While we were there, we spent a few hours finding geocaches. Using chassy's GPS unit, we traipsed through woods, swamps, fields, and teenage make-out overlooks to find plastic containers of hidden treasures.
Each cache contained little trinkets of negligible value, and the idea is that you take a trinket but leave another in its place. Each cache we found also contained a golf-score pencil and a notepad so that you could leave your name and the date.
Here's the third of the four caches we found:
What I like about geocaching is that it takes you off-trail, and when you approach the cache location you have to hunt around and look closely at your surrounding to find the cache. I think that all too often we take in our nature at too brisk a pace and overlook some of the smaller but no less amazing sights. Hunting for the geocache offers incentive to slow down and contemplate and observe your surroundings.
Although, now that there are over 100,000 geocaches worldwide, I also wonder if sending so many cache-hunters off-path might damage some of these fragile natural areas.
My favorite was the swamp. mrrranda and I were lagging behind, but we managed to find our friends with a quick "ca-CAW!" -- not to mention it doesn't take a real Daniel Boone to track four people through tall grass and swamp. I think each one of us took at least one wrong step and nearly left our shoes in the muck. We crossed fallen birch branches that looked solid enough, but were so badly decomposed that they didn't crack so much as disintegrate underneath us. The frogs didn't so much croak at us as they did laugh as they leaped out of our way.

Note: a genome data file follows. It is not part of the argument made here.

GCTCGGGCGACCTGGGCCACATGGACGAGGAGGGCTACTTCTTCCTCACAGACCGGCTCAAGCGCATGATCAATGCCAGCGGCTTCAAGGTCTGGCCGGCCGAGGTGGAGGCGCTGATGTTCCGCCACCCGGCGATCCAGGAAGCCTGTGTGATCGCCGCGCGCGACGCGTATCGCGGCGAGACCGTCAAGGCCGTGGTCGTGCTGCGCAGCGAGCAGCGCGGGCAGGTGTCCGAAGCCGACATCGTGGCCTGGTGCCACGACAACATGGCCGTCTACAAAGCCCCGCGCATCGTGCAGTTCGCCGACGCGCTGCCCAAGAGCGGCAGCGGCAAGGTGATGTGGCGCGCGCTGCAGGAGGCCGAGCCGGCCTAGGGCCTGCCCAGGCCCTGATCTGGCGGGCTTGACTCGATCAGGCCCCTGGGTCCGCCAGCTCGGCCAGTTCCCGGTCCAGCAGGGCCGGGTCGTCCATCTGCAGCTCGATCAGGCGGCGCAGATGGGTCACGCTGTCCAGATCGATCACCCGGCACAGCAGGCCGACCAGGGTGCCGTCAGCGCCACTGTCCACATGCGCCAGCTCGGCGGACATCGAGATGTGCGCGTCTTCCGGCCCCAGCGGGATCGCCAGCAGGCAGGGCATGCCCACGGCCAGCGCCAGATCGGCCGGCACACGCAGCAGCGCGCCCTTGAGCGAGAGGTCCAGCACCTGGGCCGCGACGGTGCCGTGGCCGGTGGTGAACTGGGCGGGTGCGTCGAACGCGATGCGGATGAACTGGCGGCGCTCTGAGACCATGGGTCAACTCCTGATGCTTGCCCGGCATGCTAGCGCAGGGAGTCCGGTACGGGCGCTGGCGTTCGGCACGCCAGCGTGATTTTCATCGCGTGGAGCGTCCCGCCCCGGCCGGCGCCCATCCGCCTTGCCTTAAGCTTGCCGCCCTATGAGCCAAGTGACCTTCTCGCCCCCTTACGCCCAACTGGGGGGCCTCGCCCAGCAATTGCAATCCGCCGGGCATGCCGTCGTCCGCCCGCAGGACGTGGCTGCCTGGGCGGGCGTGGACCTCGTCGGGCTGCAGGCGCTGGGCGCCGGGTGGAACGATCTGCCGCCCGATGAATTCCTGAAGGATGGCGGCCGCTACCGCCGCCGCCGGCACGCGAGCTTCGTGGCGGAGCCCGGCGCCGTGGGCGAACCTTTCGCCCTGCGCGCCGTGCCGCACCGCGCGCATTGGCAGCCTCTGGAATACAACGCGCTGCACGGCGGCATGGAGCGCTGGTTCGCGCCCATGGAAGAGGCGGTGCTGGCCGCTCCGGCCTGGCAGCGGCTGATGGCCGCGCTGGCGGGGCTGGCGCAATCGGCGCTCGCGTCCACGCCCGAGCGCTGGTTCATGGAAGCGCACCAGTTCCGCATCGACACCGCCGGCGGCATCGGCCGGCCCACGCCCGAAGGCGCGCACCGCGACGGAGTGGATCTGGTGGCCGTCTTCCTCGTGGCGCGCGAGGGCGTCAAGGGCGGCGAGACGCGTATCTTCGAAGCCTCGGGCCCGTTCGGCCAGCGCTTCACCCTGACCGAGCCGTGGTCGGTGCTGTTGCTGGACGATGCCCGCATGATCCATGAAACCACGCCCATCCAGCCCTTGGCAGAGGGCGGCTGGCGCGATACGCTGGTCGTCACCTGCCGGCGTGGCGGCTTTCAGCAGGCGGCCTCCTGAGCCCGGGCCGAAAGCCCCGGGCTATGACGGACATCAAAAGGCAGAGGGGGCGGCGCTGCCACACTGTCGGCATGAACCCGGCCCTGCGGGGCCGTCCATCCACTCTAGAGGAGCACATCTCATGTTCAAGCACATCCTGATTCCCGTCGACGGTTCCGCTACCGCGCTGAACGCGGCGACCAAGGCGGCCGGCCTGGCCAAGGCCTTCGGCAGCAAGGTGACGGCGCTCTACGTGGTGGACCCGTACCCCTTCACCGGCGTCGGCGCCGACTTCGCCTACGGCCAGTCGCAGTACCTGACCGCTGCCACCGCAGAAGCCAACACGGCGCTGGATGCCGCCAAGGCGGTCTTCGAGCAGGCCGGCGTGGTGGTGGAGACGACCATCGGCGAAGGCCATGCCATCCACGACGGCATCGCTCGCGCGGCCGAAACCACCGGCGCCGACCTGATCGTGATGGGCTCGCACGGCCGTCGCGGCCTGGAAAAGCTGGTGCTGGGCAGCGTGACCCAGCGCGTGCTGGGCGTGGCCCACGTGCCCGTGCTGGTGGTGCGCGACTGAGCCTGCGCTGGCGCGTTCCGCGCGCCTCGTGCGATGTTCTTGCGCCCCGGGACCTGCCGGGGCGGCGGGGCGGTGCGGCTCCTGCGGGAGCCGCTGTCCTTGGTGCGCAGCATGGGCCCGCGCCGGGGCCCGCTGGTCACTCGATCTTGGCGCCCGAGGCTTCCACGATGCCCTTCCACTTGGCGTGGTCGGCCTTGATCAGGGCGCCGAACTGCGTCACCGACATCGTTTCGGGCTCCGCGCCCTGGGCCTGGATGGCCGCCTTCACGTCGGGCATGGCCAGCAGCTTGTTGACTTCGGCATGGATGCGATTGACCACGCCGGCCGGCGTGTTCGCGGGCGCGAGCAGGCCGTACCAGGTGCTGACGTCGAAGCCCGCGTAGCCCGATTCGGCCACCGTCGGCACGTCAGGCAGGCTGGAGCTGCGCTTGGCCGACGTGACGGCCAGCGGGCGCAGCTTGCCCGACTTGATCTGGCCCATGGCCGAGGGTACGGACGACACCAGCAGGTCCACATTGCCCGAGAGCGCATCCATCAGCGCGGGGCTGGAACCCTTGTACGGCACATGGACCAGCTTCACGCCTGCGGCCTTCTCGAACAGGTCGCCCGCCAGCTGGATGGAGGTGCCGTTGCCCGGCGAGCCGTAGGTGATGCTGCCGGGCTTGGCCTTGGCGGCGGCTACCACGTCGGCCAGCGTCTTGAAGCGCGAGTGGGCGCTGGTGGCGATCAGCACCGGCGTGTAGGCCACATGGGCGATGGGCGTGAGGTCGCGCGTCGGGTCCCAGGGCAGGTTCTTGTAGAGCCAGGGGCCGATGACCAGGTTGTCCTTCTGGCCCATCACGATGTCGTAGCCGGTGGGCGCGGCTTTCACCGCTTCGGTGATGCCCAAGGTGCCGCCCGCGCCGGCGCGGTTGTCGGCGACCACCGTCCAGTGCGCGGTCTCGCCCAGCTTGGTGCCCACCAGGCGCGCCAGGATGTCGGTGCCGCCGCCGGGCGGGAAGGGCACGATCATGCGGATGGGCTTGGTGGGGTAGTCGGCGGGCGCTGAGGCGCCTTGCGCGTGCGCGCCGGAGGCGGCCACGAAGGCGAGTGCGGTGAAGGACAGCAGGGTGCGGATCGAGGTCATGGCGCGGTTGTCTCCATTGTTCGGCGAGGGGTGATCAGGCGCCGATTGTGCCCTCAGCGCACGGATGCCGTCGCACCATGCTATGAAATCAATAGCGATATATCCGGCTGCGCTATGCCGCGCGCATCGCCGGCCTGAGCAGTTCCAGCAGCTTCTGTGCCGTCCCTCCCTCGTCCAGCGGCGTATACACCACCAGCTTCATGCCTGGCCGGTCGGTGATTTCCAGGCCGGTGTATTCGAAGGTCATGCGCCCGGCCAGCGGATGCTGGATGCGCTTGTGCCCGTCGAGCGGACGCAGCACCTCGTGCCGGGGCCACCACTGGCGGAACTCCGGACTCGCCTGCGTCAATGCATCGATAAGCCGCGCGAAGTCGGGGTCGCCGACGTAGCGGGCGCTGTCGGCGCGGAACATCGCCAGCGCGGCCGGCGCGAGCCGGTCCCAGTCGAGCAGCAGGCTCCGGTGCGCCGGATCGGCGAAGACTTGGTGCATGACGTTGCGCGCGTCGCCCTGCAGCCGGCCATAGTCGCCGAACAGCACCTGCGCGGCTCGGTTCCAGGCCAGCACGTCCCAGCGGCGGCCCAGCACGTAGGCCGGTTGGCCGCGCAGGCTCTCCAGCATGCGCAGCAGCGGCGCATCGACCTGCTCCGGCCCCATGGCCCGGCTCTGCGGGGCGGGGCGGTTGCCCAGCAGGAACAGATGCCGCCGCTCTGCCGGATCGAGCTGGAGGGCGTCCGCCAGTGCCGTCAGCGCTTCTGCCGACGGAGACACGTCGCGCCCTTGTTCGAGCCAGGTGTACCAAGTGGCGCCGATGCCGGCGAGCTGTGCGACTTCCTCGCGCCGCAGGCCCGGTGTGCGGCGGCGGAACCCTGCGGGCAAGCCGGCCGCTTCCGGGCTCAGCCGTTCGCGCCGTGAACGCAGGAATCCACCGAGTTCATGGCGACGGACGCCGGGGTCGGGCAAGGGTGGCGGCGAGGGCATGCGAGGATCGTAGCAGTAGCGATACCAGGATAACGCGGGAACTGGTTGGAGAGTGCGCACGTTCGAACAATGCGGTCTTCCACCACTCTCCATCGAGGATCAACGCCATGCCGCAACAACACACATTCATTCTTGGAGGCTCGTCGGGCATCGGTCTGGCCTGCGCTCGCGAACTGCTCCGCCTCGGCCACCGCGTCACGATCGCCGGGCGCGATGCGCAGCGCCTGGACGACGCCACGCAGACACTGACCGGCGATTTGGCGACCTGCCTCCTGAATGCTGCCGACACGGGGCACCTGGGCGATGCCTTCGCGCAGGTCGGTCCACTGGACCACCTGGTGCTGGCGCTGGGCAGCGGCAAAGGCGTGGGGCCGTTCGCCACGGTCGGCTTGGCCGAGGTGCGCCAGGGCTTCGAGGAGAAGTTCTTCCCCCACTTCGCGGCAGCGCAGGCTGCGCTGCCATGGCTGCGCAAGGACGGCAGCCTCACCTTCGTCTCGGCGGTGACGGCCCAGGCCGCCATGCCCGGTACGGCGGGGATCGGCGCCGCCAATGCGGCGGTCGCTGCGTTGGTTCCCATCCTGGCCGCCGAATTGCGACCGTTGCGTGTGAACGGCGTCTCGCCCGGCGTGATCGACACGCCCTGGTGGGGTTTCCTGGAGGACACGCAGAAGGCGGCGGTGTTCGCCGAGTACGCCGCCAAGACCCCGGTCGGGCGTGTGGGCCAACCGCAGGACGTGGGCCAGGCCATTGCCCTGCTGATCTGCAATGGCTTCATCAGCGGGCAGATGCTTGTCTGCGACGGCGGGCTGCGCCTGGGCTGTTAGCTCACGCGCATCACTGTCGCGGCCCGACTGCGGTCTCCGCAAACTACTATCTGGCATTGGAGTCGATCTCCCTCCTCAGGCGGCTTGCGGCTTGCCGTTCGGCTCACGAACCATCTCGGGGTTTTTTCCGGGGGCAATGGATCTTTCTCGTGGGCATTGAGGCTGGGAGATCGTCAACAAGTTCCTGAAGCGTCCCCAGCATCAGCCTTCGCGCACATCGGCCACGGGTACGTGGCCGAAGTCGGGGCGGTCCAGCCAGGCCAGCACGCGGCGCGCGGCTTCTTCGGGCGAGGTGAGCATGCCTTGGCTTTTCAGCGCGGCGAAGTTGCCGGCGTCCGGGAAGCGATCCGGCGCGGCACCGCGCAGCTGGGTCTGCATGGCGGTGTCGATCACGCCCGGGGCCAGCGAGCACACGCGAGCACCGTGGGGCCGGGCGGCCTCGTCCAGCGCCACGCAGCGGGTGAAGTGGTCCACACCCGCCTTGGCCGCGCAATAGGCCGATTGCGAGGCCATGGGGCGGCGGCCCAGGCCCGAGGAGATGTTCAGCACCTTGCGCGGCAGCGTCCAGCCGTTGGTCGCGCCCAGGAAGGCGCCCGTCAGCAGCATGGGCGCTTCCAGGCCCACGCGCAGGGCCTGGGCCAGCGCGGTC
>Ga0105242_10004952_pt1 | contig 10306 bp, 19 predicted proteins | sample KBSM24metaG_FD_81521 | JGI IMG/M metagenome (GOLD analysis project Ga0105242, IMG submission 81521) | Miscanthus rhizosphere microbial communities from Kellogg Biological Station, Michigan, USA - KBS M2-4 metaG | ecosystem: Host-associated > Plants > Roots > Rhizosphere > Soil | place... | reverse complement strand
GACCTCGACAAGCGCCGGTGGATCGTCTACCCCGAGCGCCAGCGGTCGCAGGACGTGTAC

This particular geocache also contained a disposable camera, so that cache-hunters could photograph themselves at the site. Maybe someday that photo will show up on a Web site somewhere.
At one of the locations we found a Travel Bug, so we now need to find a new geocache home for it--perhaps one here in Ann Arbor.